Beethoven, Pakistan, Acumen Fund, Carnegie Hall: A Moving Night for this Student of Adult Piano Lessons

Beethoven, Pakistan, Acumen Fund, Carnegie Hall: A Moving Night for this Student of Adult Piano Lessons

Frédéric Chopin loved the opera, especially Italian bel canto operas, whose arias inspired the melodies of many Chopin Nocturnes. “Don’t listen to other pianists,” he would plead to his students, most of whom were amateur adults, “listen to the great singers, then you’ll learn how to phrase.” On the theory that I could act on Chopin’s advice two centuries later, as well as support an important humanitarian cause, I attended an Acumen Fund benefit concert of Beethoven’s Ninth Symphony at Carnegie Hall a week ago Monday. The benefit was to bolster The Acumen Fund’s efforts in Pakistan, a country devastated by the 2010 floods.

I was not prepared for how much the concert would affect me.  As a prelude to the Ninth, Jacqueline Novogratz, the Acumen Fund’s founder, spoke eloquently about the plight of the two-thirds of Pakistan’s 170mm population that subsists on less than $2 a day. Behind her on the stage were musicians from approximately 50 orchestras—from the New York Philharmonic to the Ubunti-Shruti Orchestra—who had come together to form the Beethoven for the Indus Valley. All had volunteered their time.

How moving it was to hear this orchestra, under the director of George Mathew, peal out the famous Beethoven motives. My husband David and I sat close enough to the stage to see the expressions of reverence and even ecstasy on the musicians’ faces. Above them flashed photographs of a Pakistani father beaming at his son, a wide swath of land immersed in water, an older woman holding out her hands, as though explaining her plight, all taken by Jacqueline Novogratz.

In the fourth movement, set to Schiller’s Ode to Joy, I marveled at the soloists, in particular the deep, commanding bass of Morris Robinson, whose phrasing would no doubt have met with Chopin’s approval. Joining the soloists with rich musical cries was The Desoff Symphonic Choir. One of New York’s leading avocational choirs, the choir planted in me a seed to someday use the repertoire I am acquiring in my adult piano lessons to benefit a place like Pakistan. I wondered, as the soloists and choir sang out the tumultuous and celebratory music, whether a trace of their song could be heard as far away as Pakistan, where people were struggling to resume their already difficult lives.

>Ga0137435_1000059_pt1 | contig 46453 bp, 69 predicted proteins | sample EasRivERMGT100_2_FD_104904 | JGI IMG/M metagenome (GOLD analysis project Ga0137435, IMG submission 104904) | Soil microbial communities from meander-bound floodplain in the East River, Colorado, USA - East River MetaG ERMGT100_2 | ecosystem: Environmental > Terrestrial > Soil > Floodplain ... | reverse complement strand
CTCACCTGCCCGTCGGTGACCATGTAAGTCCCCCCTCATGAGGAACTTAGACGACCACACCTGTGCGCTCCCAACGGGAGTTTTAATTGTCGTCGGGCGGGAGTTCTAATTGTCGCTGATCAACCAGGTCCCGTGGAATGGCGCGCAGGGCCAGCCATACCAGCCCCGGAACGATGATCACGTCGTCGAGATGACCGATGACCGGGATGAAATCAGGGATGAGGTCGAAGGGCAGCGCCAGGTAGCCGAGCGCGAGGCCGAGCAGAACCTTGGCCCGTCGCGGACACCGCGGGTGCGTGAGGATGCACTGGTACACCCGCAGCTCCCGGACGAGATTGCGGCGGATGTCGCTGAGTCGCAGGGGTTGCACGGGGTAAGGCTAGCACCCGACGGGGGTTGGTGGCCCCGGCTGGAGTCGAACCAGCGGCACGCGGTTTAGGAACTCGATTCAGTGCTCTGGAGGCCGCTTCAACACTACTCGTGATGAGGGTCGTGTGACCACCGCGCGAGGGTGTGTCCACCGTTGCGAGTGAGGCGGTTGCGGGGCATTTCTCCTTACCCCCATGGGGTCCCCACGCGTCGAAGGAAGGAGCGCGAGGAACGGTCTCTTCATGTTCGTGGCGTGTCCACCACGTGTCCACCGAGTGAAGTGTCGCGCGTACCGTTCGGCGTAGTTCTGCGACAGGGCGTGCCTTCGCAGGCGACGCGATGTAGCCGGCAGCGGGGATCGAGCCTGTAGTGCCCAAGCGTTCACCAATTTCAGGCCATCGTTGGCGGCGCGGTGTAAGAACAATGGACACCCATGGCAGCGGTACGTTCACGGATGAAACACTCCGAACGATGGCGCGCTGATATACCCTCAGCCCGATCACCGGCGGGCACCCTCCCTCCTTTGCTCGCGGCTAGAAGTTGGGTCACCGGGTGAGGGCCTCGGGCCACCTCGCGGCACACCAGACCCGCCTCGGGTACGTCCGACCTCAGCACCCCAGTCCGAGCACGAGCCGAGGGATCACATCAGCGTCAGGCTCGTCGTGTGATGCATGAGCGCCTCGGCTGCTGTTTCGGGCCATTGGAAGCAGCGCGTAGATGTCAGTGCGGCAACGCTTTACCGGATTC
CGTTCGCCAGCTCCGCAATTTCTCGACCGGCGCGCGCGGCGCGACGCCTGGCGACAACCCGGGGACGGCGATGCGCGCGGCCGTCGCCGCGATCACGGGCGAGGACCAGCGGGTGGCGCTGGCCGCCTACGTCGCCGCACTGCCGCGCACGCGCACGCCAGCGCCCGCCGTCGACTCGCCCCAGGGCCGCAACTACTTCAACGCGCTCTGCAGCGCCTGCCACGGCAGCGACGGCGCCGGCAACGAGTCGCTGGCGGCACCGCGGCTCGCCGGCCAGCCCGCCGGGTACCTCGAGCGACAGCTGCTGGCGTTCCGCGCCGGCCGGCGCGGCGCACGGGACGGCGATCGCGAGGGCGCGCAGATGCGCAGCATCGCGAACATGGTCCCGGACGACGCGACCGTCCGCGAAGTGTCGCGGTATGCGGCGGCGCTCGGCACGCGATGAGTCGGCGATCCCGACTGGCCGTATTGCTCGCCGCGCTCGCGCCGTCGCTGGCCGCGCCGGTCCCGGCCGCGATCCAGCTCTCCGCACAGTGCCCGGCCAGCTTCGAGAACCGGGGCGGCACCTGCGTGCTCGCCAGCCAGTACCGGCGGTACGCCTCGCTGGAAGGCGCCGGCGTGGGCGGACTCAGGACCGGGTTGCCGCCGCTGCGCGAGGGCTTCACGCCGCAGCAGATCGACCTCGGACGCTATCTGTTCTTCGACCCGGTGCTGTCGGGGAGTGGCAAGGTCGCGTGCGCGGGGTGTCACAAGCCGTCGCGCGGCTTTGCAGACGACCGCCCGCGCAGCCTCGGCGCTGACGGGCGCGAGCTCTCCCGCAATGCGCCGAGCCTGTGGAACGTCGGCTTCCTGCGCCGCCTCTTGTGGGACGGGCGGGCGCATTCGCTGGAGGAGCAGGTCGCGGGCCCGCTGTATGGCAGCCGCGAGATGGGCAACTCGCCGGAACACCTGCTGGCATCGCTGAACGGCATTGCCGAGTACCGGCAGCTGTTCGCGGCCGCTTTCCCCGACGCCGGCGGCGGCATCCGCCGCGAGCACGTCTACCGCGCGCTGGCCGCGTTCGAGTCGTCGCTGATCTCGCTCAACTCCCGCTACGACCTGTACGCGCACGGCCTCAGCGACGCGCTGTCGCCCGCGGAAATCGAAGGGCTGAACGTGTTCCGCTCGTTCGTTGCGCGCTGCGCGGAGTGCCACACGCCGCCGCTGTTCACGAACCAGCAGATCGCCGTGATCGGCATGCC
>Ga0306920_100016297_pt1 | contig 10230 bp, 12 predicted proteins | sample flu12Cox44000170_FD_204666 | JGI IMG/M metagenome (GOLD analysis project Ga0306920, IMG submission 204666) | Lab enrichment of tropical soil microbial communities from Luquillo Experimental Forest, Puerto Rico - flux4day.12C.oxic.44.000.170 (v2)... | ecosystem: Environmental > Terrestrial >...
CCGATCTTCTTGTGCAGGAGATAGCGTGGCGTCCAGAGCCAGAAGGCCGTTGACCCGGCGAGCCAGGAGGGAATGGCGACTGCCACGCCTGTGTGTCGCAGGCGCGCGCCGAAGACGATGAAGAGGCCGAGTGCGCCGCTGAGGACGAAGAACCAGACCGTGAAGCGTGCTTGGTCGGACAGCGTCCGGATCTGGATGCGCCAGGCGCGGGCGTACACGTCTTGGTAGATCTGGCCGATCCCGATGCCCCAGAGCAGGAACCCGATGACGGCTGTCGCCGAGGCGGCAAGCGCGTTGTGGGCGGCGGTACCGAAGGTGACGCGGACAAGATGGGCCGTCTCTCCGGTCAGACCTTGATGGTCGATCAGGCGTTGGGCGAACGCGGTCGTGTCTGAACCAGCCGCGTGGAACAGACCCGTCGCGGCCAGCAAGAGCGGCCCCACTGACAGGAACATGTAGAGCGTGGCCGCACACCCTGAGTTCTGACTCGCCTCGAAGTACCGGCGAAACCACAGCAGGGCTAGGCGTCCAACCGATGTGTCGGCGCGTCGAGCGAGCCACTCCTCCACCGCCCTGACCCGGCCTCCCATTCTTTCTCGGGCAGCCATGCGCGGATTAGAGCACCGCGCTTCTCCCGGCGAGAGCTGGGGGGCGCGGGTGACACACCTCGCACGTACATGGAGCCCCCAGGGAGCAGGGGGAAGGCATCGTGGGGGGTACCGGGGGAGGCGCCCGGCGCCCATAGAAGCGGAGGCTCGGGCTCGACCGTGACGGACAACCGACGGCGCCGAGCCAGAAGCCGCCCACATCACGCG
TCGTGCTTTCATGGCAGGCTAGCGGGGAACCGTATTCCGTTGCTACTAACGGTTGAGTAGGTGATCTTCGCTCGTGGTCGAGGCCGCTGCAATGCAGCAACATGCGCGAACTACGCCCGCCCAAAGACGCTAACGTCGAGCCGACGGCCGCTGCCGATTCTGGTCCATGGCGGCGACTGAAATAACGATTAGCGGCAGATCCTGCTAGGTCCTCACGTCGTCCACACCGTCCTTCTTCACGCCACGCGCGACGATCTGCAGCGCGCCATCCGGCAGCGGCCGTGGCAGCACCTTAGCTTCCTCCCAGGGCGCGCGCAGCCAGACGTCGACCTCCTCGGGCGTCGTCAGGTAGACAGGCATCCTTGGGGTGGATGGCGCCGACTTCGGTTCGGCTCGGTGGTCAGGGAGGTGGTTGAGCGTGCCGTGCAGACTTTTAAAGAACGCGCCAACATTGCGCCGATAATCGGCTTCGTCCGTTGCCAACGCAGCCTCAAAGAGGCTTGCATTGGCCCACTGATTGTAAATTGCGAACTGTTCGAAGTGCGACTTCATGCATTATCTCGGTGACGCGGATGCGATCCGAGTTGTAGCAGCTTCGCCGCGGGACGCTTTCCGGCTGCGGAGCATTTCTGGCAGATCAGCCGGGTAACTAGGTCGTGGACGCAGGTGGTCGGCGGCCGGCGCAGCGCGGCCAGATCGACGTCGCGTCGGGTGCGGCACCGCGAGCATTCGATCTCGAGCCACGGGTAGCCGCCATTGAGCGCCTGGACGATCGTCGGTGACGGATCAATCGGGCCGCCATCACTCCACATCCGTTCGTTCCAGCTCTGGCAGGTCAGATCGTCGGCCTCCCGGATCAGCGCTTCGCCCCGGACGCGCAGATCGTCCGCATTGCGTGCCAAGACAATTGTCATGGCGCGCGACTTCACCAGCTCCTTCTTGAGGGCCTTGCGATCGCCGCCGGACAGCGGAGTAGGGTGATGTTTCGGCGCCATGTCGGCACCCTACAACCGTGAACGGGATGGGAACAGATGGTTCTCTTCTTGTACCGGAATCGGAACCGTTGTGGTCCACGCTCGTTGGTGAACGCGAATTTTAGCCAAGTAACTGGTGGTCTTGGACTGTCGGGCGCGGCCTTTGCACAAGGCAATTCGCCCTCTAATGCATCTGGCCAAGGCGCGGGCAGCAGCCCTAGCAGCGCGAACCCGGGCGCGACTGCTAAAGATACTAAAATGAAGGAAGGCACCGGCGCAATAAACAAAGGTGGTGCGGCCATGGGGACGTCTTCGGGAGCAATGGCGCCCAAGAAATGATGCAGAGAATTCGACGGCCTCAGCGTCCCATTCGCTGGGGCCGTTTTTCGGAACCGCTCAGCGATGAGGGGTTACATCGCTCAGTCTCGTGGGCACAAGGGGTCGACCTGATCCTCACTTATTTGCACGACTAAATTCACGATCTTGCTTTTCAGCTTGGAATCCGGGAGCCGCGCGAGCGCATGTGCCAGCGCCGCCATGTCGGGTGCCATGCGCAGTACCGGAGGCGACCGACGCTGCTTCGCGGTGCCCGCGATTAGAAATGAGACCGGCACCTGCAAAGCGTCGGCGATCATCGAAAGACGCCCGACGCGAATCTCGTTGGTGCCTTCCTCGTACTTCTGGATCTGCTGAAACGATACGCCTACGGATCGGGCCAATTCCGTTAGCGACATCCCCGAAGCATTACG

The Acumen Fund combines business and philanthropy to break the cycle of poverty. By providing what the organization terms patient capital, Acumen funds small and medium sized companies, as well as non-profit organizations, which in turn provide the very poor with access to healthcare, water, housing, alternative energy, or agricultural inputs. Since 2002, Acumen has invested $11mm in Pakistan. The fund accepts donations even as small as $5.
Copyright © 2018 Nancy M. Williams. All Rights Reserved.

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